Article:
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German DAX Got A Lot Cheaper Over The Last Months

by: Jonathan Weber

DAX trades at a low valuation in comparison to the DJ.

Macro data for Germany looks good.

DAX holds some attractive companies.

DAX looks interesting for investors looking for international exposure.

The German major index DAX is now down four percent year to date (in €), looking at the chart in $ we see that the German index has lost almost twenty percent over the last six months:

^GDAXI Chart

The DAX' performance over the last five years has been a lot better, as the index returned 62 percent over that time span, versus 52 percent for the Dow Jones (DJI). This weak performance over the past months made the index a lot cheaper than it was before, which could mean that there is some value in this index right now.

At today's price the DAX has a trailing price to earnings multiple of 12.5, which is a huge discount to the earnings multiple of the Dow Jones, which has a trailing PE multiple of 15.2, and this is also a lot cheaper than the S&P 500 index (NYSEARCA:SPY), which has a trailing earnings multiple of 19.5.

There are a couple of things we have to look at concerning the DAX, macro data as well as company specific data:

The Bundesbank sees Germany's GDP grow 1.7 percent in 2015 and 1.8 percent in 2016, other forecasts are around the same level of around two percent growth in each year (source). This is not an outstanding growth rate, but nevertheless a very healthy level.

Inflation rates in Germany are very low right now, with an average of 0.2 percent year to date (source). With 1.9 million people looking for a job right now, Germany's unemployment rate is at a very low 4.7 percent, the unemployment rate for people aged 24 or younger is 7.7 percent (source). Germany's exports have set a new record high in March (€ 108 billion), and lay above €105 billion in the last months (source).

All in all the macro data for Germany looks good: healthy GDP growth, low unemployment and inflation, strong exports. This should be positive for the DAX' performance over the coming years.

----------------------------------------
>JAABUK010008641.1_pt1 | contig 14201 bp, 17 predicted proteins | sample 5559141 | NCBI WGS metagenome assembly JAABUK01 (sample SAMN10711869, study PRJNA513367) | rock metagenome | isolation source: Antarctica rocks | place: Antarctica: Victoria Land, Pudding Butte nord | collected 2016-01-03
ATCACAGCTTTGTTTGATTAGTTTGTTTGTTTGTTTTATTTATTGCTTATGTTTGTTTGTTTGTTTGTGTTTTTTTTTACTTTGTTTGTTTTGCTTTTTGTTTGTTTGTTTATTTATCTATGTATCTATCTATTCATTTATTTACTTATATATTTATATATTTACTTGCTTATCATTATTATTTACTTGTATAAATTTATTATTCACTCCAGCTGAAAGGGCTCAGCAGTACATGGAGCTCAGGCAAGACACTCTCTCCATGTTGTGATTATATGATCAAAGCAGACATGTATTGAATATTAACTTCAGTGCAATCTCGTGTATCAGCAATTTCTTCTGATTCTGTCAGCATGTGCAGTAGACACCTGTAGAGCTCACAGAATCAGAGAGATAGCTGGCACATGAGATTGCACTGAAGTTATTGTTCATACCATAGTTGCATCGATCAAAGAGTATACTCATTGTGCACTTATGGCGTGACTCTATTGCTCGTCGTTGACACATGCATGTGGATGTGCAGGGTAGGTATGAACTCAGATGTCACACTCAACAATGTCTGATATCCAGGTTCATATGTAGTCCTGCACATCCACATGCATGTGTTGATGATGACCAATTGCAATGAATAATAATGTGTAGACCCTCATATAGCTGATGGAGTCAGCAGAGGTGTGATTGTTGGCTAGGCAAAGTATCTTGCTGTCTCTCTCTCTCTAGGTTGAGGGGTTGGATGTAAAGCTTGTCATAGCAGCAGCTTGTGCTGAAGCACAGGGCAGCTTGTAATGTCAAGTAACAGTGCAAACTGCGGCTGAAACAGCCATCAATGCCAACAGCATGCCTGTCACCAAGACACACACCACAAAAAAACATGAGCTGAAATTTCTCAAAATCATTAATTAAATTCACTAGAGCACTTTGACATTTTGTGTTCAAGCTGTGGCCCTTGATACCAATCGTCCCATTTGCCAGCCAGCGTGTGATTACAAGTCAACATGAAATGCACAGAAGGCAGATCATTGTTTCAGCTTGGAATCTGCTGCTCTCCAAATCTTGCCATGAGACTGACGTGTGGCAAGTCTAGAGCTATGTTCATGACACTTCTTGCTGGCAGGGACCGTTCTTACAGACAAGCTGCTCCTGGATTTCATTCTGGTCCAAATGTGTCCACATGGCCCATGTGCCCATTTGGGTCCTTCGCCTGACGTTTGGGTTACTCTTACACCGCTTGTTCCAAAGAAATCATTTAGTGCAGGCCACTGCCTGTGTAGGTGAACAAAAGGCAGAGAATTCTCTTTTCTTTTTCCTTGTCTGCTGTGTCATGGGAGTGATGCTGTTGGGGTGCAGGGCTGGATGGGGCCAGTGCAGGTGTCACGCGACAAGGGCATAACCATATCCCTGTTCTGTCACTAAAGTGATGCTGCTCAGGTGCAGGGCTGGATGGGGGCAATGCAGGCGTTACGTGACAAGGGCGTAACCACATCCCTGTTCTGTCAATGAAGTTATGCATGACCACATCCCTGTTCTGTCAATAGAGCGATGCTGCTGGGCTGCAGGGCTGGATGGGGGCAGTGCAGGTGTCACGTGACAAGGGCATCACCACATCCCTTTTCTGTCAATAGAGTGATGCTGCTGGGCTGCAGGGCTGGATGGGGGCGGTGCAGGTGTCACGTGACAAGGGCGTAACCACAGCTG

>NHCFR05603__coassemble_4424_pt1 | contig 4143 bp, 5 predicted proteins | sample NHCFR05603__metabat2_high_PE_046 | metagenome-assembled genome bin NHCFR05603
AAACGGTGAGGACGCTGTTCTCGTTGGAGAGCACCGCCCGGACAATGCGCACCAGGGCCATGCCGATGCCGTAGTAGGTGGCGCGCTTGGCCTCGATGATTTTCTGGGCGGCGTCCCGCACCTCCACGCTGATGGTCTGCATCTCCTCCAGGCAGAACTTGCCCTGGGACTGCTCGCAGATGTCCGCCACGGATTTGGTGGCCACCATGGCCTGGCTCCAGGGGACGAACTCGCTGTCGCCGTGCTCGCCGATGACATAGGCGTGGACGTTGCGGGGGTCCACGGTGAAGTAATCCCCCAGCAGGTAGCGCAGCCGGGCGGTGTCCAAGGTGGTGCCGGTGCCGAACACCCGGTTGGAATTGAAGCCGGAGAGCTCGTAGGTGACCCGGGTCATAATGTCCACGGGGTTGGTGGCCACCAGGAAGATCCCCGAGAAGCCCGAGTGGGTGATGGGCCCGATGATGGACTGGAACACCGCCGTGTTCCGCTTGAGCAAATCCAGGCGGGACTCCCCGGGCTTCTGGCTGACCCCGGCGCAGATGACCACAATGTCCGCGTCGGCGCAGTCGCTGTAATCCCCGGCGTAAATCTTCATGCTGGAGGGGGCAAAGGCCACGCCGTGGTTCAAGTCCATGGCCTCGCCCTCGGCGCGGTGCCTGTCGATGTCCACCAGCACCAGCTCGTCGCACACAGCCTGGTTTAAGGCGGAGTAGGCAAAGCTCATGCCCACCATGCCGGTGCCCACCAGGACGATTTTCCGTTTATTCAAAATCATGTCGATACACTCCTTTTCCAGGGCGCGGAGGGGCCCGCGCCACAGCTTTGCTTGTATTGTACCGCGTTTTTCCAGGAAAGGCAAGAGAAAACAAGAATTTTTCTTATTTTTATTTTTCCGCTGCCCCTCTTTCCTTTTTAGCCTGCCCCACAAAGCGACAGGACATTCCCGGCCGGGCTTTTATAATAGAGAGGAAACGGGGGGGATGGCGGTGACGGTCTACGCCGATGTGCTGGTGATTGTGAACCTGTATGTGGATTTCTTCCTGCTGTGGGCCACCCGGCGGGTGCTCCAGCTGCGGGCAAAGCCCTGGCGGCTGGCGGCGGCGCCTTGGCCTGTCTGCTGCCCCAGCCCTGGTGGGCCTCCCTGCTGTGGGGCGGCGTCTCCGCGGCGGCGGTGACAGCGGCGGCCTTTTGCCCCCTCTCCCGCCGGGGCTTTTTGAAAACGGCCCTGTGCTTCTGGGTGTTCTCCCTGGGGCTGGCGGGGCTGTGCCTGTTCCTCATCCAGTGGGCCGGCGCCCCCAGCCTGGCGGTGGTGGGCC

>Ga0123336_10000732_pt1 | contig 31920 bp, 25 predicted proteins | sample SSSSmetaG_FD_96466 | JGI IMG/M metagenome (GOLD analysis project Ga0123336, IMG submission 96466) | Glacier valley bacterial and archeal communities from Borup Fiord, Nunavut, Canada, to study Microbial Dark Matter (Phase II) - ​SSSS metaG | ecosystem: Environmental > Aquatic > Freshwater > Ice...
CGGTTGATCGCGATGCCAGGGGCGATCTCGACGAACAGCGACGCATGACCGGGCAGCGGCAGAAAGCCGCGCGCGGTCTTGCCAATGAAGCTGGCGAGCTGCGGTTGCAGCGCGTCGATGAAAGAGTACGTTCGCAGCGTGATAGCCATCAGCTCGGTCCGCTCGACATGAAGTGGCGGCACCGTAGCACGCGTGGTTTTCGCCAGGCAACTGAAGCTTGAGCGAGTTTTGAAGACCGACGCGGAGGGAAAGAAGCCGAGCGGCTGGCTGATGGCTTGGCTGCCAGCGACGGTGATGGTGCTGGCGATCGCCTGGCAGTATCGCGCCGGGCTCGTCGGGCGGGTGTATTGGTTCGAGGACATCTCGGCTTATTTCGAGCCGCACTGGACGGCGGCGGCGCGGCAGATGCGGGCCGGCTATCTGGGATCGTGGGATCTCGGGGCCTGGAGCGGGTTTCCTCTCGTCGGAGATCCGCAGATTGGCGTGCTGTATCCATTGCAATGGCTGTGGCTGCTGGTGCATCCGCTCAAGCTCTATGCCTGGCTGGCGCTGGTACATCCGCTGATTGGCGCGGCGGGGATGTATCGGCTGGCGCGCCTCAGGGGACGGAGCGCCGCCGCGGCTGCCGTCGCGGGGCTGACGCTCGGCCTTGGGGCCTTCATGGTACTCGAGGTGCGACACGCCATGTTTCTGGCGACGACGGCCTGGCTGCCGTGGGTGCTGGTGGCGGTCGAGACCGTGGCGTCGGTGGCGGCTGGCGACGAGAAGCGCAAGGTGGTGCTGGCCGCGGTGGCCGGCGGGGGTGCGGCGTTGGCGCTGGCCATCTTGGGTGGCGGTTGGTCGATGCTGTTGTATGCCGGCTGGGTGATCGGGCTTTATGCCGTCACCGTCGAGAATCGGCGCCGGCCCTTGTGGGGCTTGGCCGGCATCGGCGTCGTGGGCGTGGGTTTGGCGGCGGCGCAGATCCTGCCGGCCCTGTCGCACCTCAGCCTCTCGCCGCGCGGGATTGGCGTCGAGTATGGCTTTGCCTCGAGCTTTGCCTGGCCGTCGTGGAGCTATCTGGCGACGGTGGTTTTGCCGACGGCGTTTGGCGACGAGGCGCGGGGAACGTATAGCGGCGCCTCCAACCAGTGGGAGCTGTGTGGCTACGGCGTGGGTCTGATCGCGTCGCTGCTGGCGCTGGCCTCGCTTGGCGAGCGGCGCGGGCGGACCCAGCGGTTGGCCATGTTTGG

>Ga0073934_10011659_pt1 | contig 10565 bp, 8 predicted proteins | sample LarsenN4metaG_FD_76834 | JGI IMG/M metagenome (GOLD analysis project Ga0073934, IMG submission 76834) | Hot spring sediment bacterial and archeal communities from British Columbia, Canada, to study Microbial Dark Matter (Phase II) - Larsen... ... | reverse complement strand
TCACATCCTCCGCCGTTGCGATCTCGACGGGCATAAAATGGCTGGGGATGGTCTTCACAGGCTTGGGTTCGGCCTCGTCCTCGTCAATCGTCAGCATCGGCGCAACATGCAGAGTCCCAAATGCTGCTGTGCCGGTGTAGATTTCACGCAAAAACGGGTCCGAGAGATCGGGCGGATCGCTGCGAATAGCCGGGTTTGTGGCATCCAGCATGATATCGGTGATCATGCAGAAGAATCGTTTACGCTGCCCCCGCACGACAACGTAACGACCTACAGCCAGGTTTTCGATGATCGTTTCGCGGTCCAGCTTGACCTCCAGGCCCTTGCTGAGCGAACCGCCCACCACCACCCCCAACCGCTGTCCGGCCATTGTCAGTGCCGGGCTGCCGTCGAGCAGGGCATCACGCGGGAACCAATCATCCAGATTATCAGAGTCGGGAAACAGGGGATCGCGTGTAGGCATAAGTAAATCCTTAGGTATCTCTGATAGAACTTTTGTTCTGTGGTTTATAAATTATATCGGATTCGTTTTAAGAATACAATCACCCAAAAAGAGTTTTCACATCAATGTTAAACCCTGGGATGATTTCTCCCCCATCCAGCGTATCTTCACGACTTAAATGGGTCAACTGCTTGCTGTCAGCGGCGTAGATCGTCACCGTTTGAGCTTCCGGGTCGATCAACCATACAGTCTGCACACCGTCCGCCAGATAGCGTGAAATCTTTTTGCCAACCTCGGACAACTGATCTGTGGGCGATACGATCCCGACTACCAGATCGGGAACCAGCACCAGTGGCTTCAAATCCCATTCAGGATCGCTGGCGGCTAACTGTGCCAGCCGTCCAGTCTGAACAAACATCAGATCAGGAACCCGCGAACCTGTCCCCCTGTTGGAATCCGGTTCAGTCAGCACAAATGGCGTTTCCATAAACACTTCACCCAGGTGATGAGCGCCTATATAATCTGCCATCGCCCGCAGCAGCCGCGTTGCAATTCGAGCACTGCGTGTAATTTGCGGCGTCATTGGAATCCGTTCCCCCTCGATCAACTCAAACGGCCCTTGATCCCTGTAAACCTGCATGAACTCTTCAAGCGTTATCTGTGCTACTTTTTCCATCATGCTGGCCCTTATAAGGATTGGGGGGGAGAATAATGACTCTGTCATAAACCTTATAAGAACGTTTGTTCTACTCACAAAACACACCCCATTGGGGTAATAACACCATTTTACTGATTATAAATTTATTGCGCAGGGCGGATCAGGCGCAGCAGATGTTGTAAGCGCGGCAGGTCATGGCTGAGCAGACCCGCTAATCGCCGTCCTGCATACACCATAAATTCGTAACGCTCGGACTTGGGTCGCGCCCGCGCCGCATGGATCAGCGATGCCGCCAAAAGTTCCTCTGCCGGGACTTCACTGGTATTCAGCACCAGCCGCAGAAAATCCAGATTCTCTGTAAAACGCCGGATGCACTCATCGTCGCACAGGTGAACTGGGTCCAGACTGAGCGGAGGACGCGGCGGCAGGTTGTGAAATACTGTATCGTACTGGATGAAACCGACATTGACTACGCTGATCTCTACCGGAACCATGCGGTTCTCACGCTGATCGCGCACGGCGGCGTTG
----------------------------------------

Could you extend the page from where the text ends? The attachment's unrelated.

When we look at specific companies that are part of the index, we see that some of them do look good as well:

VLKAY PE Ratio (<a href=

VLKAY PE Ratio (TTM) data by YCharts

German car manufacturers are very cheap in comparison to their peers, which in Volkswagen's (OTCQX:VLKAY) (OTCPK:VLKAF) case can be blamed on the company cheating exhaust tests. I wrote in several articles that I believe that Volkswagen's stock price drop was overblown (here), and that Daimler (OTCPK:DDAIF) (OTCPK:DDAIY) as well as BMW (OTCPK:BAMXY) (OTCPK:BAMXF) are attractively valued right now, as they show strong growth rates and sport low valuations (here and here).

There are also a couple of financial companies in the DAX index: Deutsche Bank (NYSE:DB), Deutsche Boerse (OTCPK:DBOEY), Commerzbank (OTCPK:CRZBY), Allianz (OTCQX:AZSEY) and Muenchener Rueck.

DB PE Ratio Chart

DB PE Ratio (TTM) data by YCharts

Deutsche Bank is a banking business with a global presence, but has faced difficulties in the last quarters, and had to issue 360 million new shares in 2014. Commerzbank is a smaller banking business, which has seen a weak performance since the financial crisis. Those two are, I believe, not very attractive as an investment.

Allianz is an insurance company (which does also have a strong asset management division) with a global presence and good fundamentals. Allianz has shown strong growth rates in revenues and earnings over the last years and pays an attractive dividend. At below nine times trailing earnings Allianz is also trading at a very low valuation right now.